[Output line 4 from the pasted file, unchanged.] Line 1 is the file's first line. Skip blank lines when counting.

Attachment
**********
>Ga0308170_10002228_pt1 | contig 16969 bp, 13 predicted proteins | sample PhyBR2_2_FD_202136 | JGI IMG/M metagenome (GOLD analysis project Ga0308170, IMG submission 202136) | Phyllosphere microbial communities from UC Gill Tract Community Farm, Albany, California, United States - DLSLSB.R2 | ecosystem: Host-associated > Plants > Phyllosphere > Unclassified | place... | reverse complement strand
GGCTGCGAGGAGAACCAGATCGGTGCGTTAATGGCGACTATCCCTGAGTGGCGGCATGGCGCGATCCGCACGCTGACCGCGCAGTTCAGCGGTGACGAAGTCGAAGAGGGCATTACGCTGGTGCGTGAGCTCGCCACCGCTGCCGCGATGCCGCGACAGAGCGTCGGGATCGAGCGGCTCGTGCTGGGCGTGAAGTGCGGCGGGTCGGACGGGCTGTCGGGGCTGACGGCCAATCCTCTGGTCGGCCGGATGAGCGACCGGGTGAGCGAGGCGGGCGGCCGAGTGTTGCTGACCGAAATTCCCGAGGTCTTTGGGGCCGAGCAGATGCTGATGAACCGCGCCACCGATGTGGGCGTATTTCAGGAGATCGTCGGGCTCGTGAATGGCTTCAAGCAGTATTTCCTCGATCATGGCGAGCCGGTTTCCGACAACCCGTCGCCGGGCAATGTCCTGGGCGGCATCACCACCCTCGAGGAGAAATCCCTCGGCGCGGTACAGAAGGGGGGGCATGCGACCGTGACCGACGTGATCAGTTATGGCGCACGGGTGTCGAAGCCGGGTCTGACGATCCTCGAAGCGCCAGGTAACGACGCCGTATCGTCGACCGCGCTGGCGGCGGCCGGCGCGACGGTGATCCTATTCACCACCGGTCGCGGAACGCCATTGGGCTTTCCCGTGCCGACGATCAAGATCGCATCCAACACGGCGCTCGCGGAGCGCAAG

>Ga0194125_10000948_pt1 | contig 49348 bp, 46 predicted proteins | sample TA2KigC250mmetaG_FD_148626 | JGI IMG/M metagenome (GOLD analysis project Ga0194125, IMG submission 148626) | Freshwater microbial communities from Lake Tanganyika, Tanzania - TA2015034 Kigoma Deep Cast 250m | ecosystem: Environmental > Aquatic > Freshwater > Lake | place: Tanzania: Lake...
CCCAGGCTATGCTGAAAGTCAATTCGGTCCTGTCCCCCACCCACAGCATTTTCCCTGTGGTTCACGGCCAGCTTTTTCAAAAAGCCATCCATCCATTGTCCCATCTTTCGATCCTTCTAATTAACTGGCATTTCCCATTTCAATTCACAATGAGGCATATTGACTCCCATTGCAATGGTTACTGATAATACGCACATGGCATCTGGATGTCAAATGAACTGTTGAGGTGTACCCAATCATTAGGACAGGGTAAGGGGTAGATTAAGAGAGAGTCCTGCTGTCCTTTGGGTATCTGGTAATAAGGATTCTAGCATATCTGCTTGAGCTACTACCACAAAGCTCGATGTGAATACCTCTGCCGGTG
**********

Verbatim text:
CCCAGGCTATGCTGAAAGTCAATTCGGTCCTGTCCCCCACCCACAGCATTTTCCCTGTGGTTCACGGCCAGCTTTTTCAAAAAGCCATCCATCCATTGTCCCATCTTTCGATCCTTCTAATTAACTGGCATTTCCCATTTCAATTCACAATGAGGCATATTGACTCCCATTGCAATGGTTACTGATAATACGCACATGGCATCTGGATGTCAAATGAACTGTTGAGGTGTACCCAATCATTAGGACAGGGTAAGGGGTAGATTAAGAGAGAGTCCTGCTGTCCTTTGGGTATCTGGTAATAAGGATTCTAGCATATCTGCTTGAGCTACTACCACAAAGCTCGATGTGAATACCTCTGCCGGTG